“And we know that the Son of God is come, and hath given us an understanding, that we may know him that is true, and we are in him that is true, even in his Son Jesus Christ. This is the true God, and eternal life.”
This verse is sometimes quoted as containing conclusive evidence of a trinity and of the supreme Deity of Christ. It is claimed that he is called “the true God and eternal life.”
The term “true God” is used three times in the New Testament. It would help us to examine the other two uses in order to get a better understanding of what John was trying to say.
Paul wrote, “For they themselves shew of us what manner of entering in we had unto you, and how ye turned to God from idols to serve the living and true God; And to wait for his Son from heaven, whom he raised from the dead, even Jesus, which delivered us from the wrath to come” (1 Thessalonians 1:9, 10). In this verse it is obvious that the term “true God” is applied to the Father alone. Let us read the remaining verse on this point.
“These words spake Jesus, and lifted up his eyes to heaven, and said, Father, the hour is come; glorify thy Son, that thy Son also may glorify thee:… And this is life eternal, that they might know thee the only true God, and Jesus Christ, whom thou hast sent” (John 17:1, 3).
This text sheds the most light on the subject because it puts a limitation on the term “true God.” According to Jesus there is only one “true God,” the One He referred to as “Father.” This means that Christ could not be referred to as “the true God,” and if He were it would contradict Christ’s own words recorded by John. Since John is the author of the other text in question, it is very unlikely he would have directly contradicted what he wrote earlier.
Furthermore, the Greek word αληθινον that was translated true “contrasts realities with their semblances” (Thayer’s Greek Lexicon). The same Greek word is used in Hebrews 8:2, shedding light on this subject. The writer of Hebrews contrasted the sanctuary on earth, which Moses was commanded to build, with the sanctuary in heaven, by using the same Greek word. Of Christ, he wrote, “A minister of the sanctuary, and of the true tabernacle, which the Lord pitched, and not man” (Hebrews 8:2). The tabernacle on earth was not a false tabernacle, nor was it the original—it was a likeness of the original in heaven spoken of in the book of Revelation and elsewhere. The original tabernacle is distinguished from its likeness by using the word “true.”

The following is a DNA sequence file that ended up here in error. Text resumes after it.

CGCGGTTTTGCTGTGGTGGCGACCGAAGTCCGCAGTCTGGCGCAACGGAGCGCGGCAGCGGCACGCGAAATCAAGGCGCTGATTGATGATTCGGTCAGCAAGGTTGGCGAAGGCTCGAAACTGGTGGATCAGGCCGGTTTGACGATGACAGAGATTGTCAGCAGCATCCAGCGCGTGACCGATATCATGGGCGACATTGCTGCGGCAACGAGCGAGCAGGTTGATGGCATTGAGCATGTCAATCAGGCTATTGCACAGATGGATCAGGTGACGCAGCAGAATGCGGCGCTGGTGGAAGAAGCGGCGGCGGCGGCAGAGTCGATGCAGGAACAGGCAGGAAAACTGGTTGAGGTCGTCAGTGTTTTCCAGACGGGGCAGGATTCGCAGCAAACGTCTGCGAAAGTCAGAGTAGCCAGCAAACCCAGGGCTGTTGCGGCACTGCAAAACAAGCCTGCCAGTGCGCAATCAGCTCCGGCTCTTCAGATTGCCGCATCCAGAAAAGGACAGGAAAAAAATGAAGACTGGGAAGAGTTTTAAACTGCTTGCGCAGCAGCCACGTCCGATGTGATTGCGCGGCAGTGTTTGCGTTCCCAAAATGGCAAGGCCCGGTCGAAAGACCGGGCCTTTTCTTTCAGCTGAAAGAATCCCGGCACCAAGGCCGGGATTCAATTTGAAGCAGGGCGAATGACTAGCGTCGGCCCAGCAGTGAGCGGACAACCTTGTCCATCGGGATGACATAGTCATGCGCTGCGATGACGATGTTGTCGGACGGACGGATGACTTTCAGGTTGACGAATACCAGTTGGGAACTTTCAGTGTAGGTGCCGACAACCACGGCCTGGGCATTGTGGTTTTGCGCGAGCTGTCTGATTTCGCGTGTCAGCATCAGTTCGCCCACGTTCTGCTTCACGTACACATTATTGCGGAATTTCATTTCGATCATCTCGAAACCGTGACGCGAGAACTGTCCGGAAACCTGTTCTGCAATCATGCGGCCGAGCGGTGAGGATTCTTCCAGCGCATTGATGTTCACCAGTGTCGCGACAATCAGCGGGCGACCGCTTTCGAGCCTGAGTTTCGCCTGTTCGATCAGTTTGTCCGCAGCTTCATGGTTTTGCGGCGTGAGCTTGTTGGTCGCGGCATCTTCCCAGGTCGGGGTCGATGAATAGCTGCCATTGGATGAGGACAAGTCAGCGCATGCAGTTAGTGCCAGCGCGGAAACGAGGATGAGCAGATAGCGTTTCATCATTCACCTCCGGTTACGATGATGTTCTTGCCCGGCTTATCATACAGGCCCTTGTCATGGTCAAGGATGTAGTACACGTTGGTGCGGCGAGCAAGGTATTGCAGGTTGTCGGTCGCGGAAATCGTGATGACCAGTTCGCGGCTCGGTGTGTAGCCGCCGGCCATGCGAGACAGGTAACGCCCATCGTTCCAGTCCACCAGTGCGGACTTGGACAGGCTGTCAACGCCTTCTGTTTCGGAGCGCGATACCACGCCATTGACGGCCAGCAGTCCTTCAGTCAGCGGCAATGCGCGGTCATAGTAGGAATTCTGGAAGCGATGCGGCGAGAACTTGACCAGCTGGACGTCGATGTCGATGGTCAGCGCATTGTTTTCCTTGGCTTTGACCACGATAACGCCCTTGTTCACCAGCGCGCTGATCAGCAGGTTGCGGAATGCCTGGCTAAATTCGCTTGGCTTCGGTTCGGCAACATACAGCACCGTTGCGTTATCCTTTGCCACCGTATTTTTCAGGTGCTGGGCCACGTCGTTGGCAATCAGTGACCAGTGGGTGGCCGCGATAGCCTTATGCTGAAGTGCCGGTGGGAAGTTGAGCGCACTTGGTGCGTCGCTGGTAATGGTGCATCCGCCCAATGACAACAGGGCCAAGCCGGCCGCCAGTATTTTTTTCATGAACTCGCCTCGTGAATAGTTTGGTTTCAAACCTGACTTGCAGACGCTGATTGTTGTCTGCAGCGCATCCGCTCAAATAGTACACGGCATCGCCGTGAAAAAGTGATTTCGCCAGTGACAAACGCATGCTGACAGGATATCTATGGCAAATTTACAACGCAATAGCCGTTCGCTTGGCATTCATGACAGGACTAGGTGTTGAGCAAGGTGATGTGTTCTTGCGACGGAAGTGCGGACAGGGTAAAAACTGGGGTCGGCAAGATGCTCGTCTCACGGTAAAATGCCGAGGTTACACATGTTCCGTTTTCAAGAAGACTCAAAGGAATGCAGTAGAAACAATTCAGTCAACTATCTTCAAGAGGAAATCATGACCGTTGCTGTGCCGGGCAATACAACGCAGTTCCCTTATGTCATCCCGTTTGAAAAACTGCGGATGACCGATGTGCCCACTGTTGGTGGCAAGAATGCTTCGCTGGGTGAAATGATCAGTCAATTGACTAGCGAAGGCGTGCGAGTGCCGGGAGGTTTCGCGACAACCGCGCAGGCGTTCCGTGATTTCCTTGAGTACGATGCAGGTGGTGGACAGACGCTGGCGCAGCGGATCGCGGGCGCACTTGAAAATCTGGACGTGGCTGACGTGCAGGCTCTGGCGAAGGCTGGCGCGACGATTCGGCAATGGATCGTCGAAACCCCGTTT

With this understanding in mind, we realize that Christ is not the original or “true” God—He is “the image of God,” “the image of the invisible God,” and “the express image of his person” (2 Corinthians 4:4; Colossians 1:15; Hebrews 1:3). An image is never the original, but always a likeness or duplication of the original. Christ is the Son of God and, therefore, the express image of His Father. It would be incorrect to say that the Father is the image of His Son because the Father is the original. In like manner, it would be incorrect to refer to Christ as the true or original God, since He is the image of the true God.
As we go back to 1 John 5:20 we find that God, the Father, is the subject of the verse. John says Jesus came to give “us an understanding, that we may know him that is true,” then he says, “This is the true God, and eternal life.” This concept is the same concept brought out in John 17:3. Jesus said, “…this is life eternal, that they might know… the only true God, and Jesus Christ…” (John 17:3).
The Greek grammar of 1 John 5:20 could make the term “true God” apply to either the Father or the Son and, based upon the testimony of Scripture, it must refer to the Father alone. Notice what Robertson has to say about this verse: “Grammatically ουτος may refer to Jesus Christ or to ‘the True One.’ It is a bit tautological to refer it to God, but that is probably correct, God in Christ, at any rate” (Robertson’s New Testament Word Pictures on 1 John 5:20).
One theologian wrote, “A person must be strongly wedded to a theory who can read this verse and not see the distinction therein contained between the true God and the Son of God. ‘We are in him that is true.’ How? ‘In his Son Jesus Christ.’ The distinction between Christ and the true God is most clearly shown by the Saviour’s own words in John 17:3: ‘That they might know thee, the only true God, and Jesus Christ, whom thou hast sent’” (Joseph Harvey Waggoner, The Atonement, page 168).
Jesus is never called “the true God.” There are verses in the Bible that refer to Christ as “God,” but this is not one of them. (See John 1:1; Hebrews 1:8, etc.)